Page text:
In future, students at 16 will need to choose between A levels, apprenticeships or T levels (a new technical study programme that will be available from September 2020).
These choices are complex and everyone has an experience - they remember their own choice or their kids (or grandkids) are making a choice soon. This is why user research is so important - it’s far too easy to put ourselves in the shoes of our users.
To simplify the complexity, we created a card game which became the basis for user research with students aged 14-18 years old. We learned that as well as being a great way to engage young people, the game also encouraged and facilitated group discussions between the students themselves.
Constraints are good
During planning, we discussed our research questions and ways we could run our user research sessions. We knew we were going to run group sessions with 14-18 years old. We knew it would be in schools and research labs. But we needed a way to control a complex set of variables.
We needed to:
- Manage the number of options so we could meaningfully investigate how choices are made
- Discuss the new T Level programmes in context without explaining them in detail
- Engage a range of participants 14-18 years old
- Find a way to give participants cues so that they placed themselves in the shoes of someone making a choice at 16. This ensured that they would engage with the session (we knew most sessions would be 20 minutes)
After a brainstorm, it became clear that a game mechanic would give us all the tools we needed. Games are competitive, interactive and physical - just like real life.
Designing the game
We created a card game. It was easy to make, cheap (all we needed were blank playing cards and a Sharpie) and we could iterate the game’s design across the research sessions.
The first day of research was a test. We had over 30 students between 12-16 years old. Treating this session as a test meant we could iterate the game - or dump it if it didn’t work. Luckily, it worked (and besides, plan B wasn’t as much fun).
To start the game, we laid out the cards on the table, face up. This included:
- Approximately 40 cards with different A level subjects
- 15 cards with different categories representing T level subjects. Those cards specified that 3 months of work experience was included in the qualification
- 15 cards based on the different categories of apprenticeships. Those cards specified that the students would also get a paid salary
Importantly, no card was labelled with its qualification title - this turned out to be very useful for exploring choices.
The rules were easy:
- Step 1 - make a hand: participants chose up to four cards - one for each of the options they would make at 16. We then discussed their choices. In groups, if someone selected a card that another participant wanted, we simply created a duplicate
- Step 2 - play events: in turn, each participant picked a card from the event deck. These included cards titled, ‘your family move away’, ‘you get 5 A* to C passes’ or ‘that course isn’t available in your area’. We then discussed their reactions to being in that situation and how that would impact their post-16 choices
- Step 3 - choose one: for anyone who had selected a T Level or apprenticeship card, we explained how this means they could only study that one thing, whereas for A Levels you can do up to four subjects. We also made them choose between their options and discuss how they felt about limiting themselves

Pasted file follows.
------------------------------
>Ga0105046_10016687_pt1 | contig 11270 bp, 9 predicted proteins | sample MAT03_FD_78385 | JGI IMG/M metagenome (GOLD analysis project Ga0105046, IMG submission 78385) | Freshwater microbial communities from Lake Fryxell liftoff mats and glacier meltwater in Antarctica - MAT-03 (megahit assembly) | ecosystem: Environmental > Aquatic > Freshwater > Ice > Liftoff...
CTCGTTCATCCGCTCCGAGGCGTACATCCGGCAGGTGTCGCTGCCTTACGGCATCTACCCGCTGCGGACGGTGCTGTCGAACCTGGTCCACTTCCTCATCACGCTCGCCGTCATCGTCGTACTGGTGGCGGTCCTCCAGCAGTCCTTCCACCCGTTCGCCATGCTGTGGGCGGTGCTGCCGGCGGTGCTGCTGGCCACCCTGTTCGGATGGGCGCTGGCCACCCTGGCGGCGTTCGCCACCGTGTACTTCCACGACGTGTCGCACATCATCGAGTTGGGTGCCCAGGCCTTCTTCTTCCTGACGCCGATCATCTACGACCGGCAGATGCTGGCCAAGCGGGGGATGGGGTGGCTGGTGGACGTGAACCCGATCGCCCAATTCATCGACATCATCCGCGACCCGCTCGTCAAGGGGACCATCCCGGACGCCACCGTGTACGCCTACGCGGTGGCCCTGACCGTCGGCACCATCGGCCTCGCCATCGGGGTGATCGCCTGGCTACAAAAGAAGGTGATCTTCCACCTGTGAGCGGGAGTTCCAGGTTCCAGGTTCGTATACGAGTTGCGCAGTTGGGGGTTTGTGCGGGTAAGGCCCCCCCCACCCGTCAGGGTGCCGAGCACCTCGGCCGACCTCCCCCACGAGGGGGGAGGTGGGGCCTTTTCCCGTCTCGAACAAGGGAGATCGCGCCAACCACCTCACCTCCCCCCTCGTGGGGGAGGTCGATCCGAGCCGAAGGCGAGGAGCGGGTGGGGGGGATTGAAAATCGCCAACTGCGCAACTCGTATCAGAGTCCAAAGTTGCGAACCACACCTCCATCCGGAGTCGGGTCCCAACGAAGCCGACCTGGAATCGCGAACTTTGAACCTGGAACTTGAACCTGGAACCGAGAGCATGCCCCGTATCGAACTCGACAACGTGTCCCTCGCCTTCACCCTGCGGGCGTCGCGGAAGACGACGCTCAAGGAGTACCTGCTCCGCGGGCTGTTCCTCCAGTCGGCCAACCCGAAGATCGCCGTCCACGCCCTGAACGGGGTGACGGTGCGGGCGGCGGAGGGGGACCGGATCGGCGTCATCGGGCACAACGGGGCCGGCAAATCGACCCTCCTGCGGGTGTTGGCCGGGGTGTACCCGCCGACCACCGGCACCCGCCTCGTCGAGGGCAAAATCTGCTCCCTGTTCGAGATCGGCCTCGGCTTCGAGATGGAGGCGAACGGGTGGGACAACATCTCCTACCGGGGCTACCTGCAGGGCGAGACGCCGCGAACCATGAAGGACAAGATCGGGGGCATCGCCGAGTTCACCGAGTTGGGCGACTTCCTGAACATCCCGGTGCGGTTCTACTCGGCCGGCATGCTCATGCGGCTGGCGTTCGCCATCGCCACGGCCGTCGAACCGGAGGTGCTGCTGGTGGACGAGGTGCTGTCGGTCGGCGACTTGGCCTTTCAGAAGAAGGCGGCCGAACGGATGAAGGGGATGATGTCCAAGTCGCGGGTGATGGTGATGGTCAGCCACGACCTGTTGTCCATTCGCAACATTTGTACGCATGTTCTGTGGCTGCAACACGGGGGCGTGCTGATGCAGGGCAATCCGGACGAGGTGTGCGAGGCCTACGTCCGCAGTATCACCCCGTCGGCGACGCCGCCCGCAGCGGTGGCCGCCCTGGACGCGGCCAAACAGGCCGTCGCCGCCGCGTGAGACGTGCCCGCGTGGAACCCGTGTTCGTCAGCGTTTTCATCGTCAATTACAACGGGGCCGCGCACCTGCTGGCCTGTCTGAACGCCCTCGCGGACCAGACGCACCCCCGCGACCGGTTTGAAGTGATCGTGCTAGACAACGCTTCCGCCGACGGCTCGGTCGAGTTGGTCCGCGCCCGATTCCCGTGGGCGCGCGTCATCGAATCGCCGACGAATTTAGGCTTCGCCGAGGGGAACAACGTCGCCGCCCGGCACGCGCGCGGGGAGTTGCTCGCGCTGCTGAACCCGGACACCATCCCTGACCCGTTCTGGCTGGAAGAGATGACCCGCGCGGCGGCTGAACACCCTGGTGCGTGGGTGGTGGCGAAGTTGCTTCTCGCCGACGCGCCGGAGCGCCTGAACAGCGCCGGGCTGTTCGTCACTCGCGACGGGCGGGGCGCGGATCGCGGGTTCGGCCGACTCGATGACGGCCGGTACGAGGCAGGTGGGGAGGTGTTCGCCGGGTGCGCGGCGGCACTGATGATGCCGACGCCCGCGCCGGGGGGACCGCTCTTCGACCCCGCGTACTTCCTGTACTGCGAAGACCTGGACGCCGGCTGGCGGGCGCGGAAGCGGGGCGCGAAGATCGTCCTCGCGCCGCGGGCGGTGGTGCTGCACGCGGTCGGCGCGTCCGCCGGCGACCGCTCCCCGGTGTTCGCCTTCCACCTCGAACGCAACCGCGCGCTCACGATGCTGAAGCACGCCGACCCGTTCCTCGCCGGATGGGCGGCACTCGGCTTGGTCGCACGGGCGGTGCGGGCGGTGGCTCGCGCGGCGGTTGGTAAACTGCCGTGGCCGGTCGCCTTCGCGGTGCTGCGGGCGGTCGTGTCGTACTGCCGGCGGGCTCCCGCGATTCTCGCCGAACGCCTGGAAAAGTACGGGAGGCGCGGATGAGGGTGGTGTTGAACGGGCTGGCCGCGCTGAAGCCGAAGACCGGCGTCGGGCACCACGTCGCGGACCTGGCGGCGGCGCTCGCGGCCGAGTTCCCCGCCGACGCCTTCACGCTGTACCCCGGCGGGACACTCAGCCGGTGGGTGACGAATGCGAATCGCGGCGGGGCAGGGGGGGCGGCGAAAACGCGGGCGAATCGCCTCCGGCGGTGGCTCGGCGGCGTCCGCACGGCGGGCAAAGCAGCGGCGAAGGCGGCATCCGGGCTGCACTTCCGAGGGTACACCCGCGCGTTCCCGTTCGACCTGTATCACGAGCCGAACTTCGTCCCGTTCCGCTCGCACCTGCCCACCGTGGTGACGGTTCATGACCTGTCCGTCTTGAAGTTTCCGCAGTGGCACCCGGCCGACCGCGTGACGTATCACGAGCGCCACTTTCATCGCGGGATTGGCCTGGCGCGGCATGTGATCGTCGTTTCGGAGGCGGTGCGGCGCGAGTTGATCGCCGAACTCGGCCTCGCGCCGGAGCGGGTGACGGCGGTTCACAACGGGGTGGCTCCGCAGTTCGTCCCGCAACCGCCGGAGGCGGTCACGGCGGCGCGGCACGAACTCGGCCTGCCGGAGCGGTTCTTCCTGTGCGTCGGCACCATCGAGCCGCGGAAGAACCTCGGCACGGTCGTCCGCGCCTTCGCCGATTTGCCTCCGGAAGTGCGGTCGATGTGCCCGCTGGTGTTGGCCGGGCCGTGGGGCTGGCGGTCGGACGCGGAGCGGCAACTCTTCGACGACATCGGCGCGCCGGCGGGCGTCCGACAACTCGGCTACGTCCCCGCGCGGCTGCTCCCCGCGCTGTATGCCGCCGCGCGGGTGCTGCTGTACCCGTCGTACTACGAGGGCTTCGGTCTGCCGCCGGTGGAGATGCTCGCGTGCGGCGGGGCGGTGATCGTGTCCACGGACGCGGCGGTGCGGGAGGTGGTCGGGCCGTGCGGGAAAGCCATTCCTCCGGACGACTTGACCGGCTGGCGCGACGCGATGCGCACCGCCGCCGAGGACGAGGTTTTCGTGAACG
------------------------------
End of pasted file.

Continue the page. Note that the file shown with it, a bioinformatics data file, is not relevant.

- Step 4 - destination: participants chose their destination - where they want to go after having made their post-16 choices - from one of 4 choices: university, apprenticeship, job, or none of the above (probably being out of work)
Running the game
We ran the game with over 100 students in schools and research labs in London, Surrey, Middlesex and Manchester. Each session was run with 2-5 participants aged 14-18 years old. The game proved itself useful as a research tool to inform the team about some observable behavioural biases that would contribute to our recommendations. It offered a useful method to begin to quantify and compare choices. Several key things stood out:
- A game gives a great mechanism to cue a group into a shared activity quickly
- You only need limited explanation: play the game to understand the rules
- The game brings task-based activities into a ‘user group’ discussion
- It’s interactive so an easy way to facilitate discussion between participants (the game worked equally well with groups where participants knew each other as with groups where they didn’t)
- The process of going through the game is a useful exercise for students aged 16 who are thinking about their choices - it forces them to consider things they usually don’t think about
Scale it up
Our Choices card game proved a great research tool. As we move out of discovery phase into our alphas, we want to scale it up. If we think of the discovery game as a physical prototype, a next step could be to design an online version. Prototyping an online tool could enable the alpha teams to target larger cohorts of users across England in more diverse settings.
The real test will be to capture the richness of the responses we found during the interactive sessions. Now that will be a fun challenge.
If you want to get involved in the Post 16 Choices project or find out more about what we’re doing, we’d love to hear from you: email@example.com